I would like to know which idea is better in terms of performance.

The map is 5000x5000 tiles and I plan to expand it even more. It is split into 50x50 regions and camera doesn't move with player, the map just switches to next one when player reaches border of the screen.

I have few possible approaches to store and load a big map like this.

Case 1: I store every 50x50 region in a seperate JSON file, and just load them dynamically with XHR when player reaches border of the screen (native not jquery, since it is much faster)

Case 2: I store every 50x50 region in a seperate bitmap files, and then load that image dynamically using canvas and read it's pixels to generate map.

Case 3: I store images in bigger chunks (ex. 1000x1000) and preload them all at the beginning of game and also read pixel by pixel when needed.

Which case is possible/best? I need performance, it comes first before code readability etc. My main concerns are the memory leak of XHR, and also which is faster: XHR loading and parsing JSON or loading and reading image pixel by pixel.

Thank you!

  • \$\begingroup\$ How many possible values do you have for your tiles ? In a similar case I use an image and I compress it as PNG. For a 255 possible values per tile map, 5k*5k compressed as PNG isn't really big. This has many advantages, among them the possible direct use as a unzoomed representation of the map and the use of graphical routines to merge maps (war fogs, and so on). See gamedev.stackexchange.com/questions/47608/… \$\endgroup\$ Sep 2, 2013 at 14:43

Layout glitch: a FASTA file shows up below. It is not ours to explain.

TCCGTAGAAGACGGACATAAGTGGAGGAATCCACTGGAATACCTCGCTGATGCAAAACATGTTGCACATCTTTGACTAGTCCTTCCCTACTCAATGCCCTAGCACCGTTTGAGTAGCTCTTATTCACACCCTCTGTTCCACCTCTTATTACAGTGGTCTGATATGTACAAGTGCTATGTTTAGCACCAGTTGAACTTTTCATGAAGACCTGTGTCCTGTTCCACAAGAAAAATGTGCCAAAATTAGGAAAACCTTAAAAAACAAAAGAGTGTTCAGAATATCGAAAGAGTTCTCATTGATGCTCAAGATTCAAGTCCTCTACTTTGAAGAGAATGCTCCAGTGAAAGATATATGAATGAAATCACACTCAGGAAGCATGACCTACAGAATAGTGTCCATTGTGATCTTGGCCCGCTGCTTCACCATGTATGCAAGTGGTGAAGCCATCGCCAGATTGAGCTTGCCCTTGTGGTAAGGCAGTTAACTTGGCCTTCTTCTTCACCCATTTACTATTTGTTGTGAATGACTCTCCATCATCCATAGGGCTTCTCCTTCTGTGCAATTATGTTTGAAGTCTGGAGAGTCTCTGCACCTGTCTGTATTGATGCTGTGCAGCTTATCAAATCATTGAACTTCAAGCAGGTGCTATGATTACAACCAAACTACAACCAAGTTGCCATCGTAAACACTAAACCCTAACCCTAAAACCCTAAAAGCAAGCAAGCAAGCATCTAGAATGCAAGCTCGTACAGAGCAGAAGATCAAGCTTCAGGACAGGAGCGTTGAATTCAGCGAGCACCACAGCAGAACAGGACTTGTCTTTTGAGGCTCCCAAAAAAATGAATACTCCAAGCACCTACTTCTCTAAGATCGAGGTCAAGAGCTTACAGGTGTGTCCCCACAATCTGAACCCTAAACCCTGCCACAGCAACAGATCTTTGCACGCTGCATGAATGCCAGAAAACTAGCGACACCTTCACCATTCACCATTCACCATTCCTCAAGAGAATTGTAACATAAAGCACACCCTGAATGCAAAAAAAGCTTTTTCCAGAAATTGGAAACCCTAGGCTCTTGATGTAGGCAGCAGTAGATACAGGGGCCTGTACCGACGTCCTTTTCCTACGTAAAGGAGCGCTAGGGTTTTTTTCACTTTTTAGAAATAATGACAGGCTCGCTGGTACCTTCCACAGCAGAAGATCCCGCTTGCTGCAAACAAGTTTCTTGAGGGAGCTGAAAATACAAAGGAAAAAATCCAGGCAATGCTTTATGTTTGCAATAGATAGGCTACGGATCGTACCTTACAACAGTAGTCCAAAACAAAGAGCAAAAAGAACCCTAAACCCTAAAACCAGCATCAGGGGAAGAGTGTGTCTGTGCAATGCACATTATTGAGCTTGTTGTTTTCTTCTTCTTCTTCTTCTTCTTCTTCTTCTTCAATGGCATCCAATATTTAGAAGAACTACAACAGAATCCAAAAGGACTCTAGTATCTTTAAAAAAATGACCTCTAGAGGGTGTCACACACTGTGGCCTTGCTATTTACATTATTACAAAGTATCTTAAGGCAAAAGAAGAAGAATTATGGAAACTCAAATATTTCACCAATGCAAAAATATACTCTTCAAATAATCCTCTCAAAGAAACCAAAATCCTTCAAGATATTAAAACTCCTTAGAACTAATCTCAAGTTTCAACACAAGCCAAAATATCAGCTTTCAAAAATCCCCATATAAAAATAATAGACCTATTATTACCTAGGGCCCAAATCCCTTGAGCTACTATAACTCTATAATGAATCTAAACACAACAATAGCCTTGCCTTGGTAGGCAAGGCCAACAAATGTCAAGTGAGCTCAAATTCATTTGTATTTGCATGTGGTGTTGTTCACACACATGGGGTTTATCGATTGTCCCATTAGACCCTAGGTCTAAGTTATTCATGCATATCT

• \$\begingroup\$ Why wrap your binary data in a PNG header when you can just compress the bytes using the deflate-algorithm yourself? \$\endgroup\$
    – Philipp
    Sep 2, 2013 at 15:05

1 Answer 1


A two-dimensional JSON array with integer values for all tiles would have quite a lot of overhead, but abusing an image to transfer binary information would also add some wrapping information you don't need.

To reduce the amount of data which needs to be sent over the network, you could use XHR, but return a single BLOB or arrayBuffer with the binary map data. This data could be compressed with an algorithm like DEFLATE (which is the same compression algorithm used by PNG) to reduce the size. Depending on how your maps are designed, another stock algorithm might have better results, or you could even try to create your own when you think you can create something more appropriate.

  • \$\begingroup\$ This sounds like what I was looking for without all that image hacking. Should I use multiple BLOBS and do XHR everytime user changes map? I still wonder about that memory leak. I heard that XHR leaves some junk in memory that is not picked up. Is it old news? \$\endgroup\$ Sep 2, 2013 at 15:51
  • \$\begingroup\$ @user2701428 I never heard about that, but when there ever was such an issue, it was likely browser-specific. To make change-time as short as possible you should request the map data before the user switches the region. When a user enters a region, you could already request the data for all adjacent regions in the background so the data is available as soon as it is needed. \$\endgroup\$
    – Philipp
    Sep 2, 2013 at 17:00

You must log in to answer this question.

Not the answer you're looking for? Browse other questions tagged .